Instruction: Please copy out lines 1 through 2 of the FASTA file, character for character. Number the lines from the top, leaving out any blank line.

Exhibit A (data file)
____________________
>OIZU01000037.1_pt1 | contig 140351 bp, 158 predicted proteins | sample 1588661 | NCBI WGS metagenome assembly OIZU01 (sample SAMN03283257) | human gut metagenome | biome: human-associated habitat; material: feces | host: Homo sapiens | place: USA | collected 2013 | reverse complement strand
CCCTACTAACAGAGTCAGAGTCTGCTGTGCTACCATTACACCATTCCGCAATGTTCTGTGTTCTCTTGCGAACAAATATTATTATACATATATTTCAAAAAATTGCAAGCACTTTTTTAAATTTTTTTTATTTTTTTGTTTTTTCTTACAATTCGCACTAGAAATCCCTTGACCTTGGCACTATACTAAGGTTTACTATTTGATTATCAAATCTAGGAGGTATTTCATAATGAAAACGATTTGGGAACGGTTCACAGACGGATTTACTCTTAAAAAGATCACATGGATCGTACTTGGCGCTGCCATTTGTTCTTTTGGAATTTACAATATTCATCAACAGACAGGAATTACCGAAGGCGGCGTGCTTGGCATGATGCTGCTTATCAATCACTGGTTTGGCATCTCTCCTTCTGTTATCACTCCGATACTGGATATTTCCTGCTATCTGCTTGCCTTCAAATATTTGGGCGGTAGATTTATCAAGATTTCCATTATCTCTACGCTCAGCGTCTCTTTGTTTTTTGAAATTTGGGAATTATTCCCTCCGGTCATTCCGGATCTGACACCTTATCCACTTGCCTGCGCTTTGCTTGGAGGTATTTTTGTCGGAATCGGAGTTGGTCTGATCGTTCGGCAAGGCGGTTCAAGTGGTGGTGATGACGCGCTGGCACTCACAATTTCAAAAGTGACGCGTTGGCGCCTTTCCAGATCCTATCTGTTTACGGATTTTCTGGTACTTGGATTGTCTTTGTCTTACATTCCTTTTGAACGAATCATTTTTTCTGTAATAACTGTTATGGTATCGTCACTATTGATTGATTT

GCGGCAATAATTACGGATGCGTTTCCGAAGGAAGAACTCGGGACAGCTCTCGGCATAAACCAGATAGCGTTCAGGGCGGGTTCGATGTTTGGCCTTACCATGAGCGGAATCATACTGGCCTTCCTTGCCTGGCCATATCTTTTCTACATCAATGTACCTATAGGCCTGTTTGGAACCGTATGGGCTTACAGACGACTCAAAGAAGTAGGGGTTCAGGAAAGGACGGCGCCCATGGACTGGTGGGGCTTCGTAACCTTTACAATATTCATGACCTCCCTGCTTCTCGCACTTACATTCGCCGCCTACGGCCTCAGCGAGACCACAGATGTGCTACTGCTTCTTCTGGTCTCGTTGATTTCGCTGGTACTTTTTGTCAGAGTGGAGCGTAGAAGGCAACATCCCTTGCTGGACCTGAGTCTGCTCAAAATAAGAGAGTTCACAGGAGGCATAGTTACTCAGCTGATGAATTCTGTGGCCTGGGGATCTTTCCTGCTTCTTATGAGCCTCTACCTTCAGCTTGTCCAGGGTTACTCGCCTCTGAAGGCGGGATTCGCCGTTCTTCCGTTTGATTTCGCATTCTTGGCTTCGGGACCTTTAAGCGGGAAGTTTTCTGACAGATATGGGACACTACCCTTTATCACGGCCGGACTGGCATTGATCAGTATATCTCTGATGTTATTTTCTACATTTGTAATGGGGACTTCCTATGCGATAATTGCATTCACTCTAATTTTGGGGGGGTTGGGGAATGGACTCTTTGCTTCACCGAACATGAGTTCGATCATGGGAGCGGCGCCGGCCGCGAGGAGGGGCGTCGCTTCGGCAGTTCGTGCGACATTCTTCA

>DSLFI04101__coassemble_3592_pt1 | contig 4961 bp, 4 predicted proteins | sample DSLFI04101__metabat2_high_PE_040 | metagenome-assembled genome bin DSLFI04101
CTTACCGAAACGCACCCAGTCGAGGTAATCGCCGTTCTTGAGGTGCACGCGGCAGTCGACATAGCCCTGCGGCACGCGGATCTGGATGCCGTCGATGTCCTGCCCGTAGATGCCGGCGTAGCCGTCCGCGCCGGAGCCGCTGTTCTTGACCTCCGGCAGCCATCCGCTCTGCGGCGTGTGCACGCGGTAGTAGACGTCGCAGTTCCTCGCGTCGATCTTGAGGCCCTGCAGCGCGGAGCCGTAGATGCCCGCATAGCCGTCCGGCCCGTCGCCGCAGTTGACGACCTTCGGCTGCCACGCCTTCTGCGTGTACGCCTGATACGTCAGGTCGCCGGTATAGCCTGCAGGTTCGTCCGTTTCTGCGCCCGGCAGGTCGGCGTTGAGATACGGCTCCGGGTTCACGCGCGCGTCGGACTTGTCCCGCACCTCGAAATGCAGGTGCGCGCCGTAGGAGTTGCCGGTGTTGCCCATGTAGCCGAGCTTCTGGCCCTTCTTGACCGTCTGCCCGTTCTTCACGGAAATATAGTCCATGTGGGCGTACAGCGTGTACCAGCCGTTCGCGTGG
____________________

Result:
>OIZU01000037.1_pt1 | contig 140351 bp, 158 predicted proteins | sample 1588661 | NCBI WGS metagenome assembly OIZU01 (sample SAMN03283257) | human gut metagenome | biome: human-associated habitat; material: feces | host: Homo sapiens | place: USA | collected 2013 | reverse complement strand
CCCTACTAACAGAGTCAGAGTCTGCTGTGCTACCATTACACCATTCCGCAATGTTCTGTGTTCTCTTGCGAACAAATATTATTATACATATATTTCAAAAAATTGCAAGCACTTTTTTAAATTTTTTTTATTTTTTTGTTTTTTCTTACAATTCGCACTAGAAATCCCTTGACCTTGGCACTATACTAAGGTTTACTATTTGATTATCAAATCTAGGAGGTATTTCATAATGAAAACGATTTGGGAACGGTTCACAGACGGATTTACTCTTAAAAAGATCACATGGATCGTACTTGGCGCTGCCATTTGTTCTTTTGGAATTTACAATATTCATCAACAGACAGGAATTACCGAAGGCGGCGTGCTTGGCATGATGCTGCTTATCAATCACTGGTTTGGCATCTCTCCTTCTGTTATCACTCCGATACTGGATATTTCCTGCTATCTGCTTGCCTTCAAATATTTGGGCGGTAGATTTATCAAGATTTCCATTATCTCTACGCTCAGCGTCTCTTTGTTTTTTGAAATTTGGGAATTATTCCCTCCGGTCATTCCGGATCTGACACCTTATCCACTTGCCTGCGCTTTGCTTGGAGGTATTTTTGTCGGAATCGGAGTTGGTCTGATCGTTCGGCAAGGCGGTTCAAGTGGTGGTGATGACGCGCTGGCACTCACAATTTCAAAAGTGACGCGTTGGCGCCTTTCCAGATCCTATCTGTTTACGGATTTTCTGGTACTTGGATTGTCTTTGTCTTACATTCCTTTTGAACGAATCATTTTTTCTGTAATAACTGTTATGGTATCGTCACTATTGATTGATTT